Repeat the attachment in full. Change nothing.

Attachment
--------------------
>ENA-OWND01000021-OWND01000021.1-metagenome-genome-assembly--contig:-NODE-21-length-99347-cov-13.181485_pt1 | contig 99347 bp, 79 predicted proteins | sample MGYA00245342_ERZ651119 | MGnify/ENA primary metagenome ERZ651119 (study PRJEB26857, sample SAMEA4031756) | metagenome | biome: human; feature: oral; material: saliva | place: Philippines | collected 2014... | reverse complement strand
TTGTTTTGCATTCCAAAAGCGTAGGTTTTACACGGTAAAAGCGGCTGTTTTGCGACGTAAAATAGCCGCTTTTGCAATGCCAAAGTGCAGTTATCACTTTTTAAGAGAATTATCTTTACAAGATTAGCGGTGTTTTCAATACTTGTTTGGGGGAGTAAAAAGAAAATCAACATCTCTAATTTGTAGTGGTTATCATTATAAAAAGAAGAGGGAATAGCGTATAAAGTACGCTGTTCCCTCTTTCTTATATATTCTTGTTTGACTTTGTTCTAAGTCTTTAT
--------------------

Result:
>ENA-OWND01000021-OWND01000021.1-metagenome-genome-assembly--contig:-NODE-21-length-99347-cov-13.181485_pt1 | contig 99347 bp, 79 predicted proteins | sample MGYA00245342_ERZ651119 | MGnify/ENA primary metagenome ERZ651119 (study PRJEB26857, sample SAMEA4031756) | metagenome | biome: human; feature: oral; material: saliva | place: Philippines | collected 2014... | reverse complement strand
TTGTTTTGCATTCCAAAAGCGTAGGTTTTACACGGTAAAAGCGGCTGTTTTGCGACGTAAAATAGCCGCTTTTGCAATGCCAAAGTGCAGTTATCACTTTTTAAGAGAATTATCTTTACAAGATTAGCGGTGTTTTCAATACTTGTTTGGGGGAGTAAAAAGAAAATCAACATCTCTAATTTGTAGTGGTTATCATTATAAAAAGAAGAGGGAATAGCGTATAAAGTACGCTGTTCCCTCTTTCTTATATATTCTTGTTTGACTTTGTTCTAAGTCTTTAT